Published on September 22nd, 2017 | by Bruce Turner0
Lithium Is My EV Crystal Ball
Governments, oil companies, automakers, Tony Seba — they all have an opinion on when EVs will overtake ICE, and then move on to 100% of new car sales. Anywhere in the range 2025 to 2050, take your pick. It is all when, not if. That is a huge shift. It was golf carts 2 years ago.
What I remember from 2016 was a lot of concept cars arriving in 2020:
…and of course the Tesla Model 3 reservations!
Bolt sales are lethargic. Electric car prices are still high, range still a little low. It’s a market for early adopters only. Tesla Model 3 production has started, but if you ordered one today, expect delivery in 2019 or even 2020. So, what else could you buy in 2020?
An expensive long-range electric car? A cheaper mid-range electric car? There may be quite a lot of choice in terms of model lineup based on automaker promises, but finding one available in a car dealer near you?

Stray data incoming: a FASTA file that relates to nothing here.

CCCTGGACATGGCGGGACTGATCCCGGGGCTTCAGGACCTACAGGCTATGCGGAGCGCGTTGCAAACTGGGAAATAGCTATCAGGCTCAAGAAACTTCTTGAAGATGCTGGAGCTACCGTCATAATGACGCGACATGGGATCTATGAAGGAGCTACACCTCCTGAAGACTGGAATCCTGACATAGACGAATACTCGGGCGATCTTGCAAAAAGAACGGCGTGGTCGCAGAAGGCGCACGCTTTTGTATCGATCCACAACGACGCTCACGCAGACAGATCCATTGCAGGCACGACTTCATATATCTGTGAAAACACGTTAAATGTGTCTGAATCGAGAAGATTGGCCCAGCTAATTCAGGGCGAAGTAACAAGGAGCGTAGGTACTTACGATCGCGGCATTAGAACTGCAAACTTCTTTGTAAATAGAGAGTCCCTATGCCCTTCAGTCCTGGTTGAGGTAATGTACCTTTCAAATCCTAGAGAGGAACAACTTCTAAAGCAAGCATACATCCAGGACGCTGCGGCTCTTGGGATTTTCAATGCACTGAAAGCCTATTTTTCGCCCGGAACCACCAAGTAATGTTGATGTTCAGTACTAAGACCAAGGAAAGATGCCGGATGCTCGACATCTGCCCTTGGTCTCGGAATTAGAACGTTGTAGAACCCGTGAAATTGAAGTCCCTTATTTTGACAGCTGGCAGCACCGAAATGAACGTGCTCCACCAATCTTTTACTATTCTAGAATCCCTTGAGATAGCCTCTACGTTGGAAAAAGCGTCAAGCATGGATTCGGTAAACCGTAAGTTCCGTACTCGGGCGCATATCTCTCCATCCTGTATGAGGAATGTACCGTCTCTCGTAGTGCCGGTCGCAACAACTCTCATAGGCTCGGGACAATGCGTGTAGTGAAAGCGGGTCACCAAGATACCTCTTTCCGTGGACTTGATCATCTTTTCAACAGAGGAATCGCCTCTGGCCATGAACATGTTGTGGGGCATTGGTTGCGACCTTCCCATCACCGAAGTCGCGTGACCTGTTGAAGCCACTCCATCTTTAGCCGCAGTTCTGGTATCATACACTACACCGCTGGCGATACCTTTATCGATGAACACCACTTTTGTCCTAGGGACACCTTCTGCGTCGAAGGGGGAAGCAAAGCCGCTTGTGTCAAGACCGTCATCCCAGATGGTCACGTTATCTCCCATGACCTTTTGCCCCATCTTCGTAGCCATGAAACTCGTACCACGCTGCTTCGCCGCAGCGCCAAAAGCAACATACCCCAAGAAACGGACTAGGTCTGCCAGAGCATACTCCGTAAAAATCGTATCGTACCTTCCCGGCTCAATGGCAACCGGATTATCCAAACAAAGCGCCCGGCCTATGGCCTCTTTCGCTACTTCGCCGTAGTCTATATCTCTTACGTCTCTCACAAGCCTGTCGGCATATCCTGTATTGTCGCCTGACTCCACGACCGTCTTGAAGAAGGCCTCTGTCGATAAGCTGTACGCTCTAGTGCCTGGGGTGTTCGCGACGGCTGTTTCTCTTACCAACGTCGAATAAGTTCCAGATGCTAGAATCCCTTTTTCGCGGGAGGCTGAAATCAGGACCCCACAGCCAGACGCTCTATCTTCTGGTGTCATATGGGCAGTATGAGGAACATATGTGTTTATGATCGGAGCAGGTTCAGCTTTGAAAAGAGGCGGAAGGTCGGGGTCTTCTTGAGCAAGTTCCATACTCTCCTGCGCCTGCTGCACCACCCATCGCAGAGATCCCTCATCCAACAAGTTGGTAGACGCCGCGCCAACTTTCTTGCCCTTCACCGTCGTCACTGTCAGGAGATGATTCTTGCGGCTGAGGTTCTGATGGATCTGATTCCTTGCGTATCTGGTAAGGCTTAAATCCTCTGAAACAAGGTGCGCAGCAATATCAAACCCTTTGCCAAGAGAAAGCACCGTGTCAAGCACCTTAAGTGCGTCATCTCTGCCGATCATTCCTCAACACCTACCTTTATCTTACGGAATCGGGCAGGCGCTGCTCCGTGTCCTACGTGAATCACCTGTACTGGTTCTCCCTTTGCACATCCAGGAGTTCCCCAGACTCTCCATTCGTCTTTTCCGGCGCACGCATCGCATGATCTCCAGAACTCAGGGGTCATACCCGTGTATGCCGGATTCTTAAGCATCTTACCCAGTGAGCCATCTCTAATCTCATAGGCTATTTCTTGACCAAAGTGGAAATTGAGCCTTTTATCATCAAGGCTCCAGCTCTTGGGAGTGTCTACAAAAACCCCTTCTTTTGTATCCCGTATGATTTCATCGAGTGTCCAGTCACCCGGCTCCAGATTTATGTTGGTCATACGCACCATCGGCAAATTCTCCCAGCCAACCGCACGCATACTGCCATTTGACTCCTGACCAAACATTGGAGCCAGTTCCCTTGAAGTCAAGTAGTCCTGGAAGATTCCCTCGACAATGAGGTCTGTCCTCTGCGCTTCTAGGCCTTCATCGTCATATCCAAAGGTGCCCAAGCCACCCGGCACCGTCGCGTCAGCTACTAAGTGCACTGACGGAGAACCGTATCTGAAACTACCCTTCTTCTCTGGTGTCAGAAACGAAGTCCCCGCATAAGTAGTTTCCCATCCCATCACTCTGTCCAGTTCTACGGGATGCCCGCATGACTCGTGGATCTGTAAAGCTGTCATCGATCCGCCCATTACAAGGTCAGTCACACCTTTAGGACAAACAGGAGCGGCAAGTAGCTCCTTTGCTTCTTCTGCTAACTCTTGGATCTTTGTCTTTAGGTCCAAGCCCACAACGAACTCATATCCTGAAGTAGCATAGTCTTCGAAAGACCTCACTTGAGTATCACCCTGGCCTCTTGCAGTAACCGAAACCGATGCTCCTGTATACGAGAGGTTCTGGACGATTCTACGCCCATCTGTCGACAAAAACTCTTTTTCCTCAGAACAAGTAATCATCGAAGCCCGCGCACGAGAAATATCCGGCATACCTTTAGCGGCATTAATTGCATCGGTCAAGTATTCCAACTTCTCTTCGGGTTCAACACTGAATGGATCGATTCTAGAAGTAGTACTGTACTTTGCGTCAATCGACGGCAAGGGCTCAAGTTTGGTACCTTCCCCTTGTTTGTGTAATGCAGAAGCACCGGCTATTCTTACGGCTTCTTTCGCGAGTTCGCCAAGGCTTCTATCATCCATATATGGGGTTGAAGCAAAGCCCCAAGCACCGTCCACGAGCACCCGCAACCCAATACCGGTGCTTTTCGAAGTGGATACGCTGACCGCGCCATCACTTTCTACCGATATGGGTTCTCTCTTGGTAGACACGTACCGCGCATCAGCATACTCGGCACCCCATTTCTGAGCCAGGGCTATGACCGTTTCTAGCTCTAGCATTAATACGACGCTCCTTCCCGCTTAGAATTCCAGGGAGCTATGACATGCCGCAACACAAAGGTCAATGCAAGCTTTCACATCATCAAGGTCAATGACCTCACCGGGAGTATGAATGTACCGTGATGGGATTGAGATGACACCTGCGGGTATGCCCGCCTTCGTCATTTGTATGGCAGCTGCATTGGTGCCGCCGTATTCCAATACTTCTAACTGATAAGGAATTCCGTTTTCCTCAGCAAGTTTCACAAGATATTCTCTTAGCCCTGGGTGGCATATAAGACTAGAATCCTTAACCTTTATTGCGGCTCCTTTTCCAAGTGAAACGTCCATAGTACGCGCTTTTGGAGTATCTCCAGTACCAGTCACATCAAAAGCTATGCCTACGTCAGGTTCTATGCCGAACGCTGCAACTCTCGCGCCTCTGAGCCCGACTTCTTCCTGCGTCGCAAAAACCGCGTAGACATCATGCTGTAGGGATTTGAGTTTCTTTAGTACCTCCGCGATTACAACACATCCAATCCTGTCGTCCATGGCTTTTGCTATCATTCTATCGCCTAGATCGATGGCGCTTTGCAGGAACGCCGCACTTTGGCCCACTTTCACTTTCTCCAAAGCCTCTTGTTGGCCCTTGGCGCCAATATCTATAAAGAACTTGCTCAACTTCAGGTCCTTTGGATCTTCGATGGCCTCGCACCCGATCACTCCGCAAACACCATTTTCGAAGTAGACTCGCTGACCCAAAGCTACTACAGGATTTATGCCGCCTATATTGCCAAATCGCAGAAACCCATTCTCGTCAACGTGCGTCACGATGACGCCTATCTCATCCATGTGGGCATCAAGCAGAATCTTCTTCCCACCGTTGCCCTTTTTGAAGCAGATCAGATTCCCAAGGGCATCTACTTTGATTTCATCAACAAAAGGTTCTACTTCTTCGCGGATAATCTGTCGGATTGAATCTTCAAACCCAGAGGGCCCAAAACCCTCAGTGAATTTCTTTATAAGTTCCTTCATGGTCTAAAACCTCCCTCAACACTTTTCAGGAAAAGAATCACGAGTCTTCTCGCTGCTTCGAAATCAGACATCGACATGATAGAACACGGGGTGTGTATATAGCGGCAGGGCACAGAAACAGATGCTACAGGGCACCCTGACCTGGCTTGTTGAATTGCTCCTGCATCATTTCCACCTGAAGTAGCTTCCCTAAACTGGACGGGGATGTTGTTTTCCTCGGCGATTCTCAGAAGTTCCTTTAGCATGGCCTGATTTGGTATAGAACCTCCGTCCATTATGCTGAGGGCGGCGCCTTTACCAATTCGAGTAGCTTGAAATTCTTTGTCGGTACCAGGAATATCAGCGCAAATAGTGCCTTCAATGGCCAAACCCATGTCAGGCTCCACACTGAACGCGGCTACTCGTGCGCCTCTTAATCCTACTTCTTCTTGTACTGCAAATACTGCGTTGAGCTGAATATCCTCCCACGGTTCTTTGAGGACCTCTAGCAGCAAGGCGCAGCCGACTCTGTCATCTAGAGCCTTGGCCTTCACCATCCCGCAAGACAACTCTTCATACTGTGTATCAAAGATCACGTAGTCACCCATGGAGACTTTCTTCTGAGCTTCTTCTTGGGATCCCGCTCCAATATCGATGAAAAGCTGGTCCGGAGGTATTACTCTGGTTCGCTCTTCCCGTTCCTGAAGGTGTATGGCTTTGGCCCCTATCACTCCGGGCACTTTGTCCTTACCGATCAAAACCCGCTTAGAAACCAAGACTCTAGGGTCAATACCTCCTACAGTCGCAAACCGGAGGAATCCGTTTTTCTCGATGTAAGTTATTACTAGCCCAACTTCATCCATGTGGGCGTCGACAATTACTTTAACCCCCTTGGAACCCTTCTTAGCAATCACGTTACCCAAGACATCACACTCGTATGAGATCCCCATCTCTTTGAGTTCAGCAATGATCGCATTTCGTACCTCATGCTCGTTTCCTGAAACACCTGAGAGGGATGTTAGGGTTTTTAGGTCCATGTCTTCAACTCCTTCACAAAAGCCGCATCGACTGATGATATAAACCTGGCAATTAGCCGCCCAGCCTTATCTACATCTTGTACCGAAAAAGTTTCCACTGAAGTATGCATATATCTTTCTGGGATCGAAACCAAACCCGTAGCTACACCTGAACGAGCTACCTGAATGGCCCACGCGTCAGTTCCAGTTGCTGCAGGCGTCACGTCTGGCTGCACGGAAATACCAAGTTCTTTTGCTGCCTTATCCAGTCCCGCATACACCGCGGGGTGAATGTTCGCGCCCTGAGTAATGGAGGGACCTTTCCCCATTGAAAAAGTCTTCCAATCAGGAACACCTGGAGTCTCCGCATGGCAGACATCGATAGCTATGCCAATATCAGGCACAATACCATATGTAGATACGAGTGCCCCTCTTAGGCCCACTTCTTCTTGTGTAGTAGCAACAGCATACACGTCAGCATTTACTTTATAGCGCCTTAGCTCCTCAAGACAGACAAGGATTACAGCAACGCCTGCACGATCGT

It will depend on batteries.
Lithium producers live in the real world and forecast based on real-world demand (not PR spin), but even they are revising their forecasts in a big way.
In 2016, 20,000 tons of lithium (out of 190,000 tons produced) were used in EVs, comprising approximately 500,000 fully electric cars and 250,000 plug-in hybrids.
In December 2016, Albemarle expected EV 2020 demand to be 60,000 tons per annum. In March 2017, it said it would be 100,000 tons. In May 2017, the Minor Metals Trade Association projected 2020 demand to be 250,000 tons per year! That is a whopping increase in 2020 demand projections in 6 months, and seems to reflect a massive expected ramp in battery production.
40,000 tons of lithium represents about 1 million 60 kWh electric cars. So, lithium forecasts suggest that electric car production in 2020 will be more than 6 million, compared to an expectation of 1.5 million at the start of 2017. Add in 50% plug-in hybrids, and you have a 10% EV market share.
The stars will need to align for the massive ramp to actually occur. Any weak link could prevent the ramp happening to the projected extent. But there is no doubt about one thing — we have just reached the steep bit of the S-curve.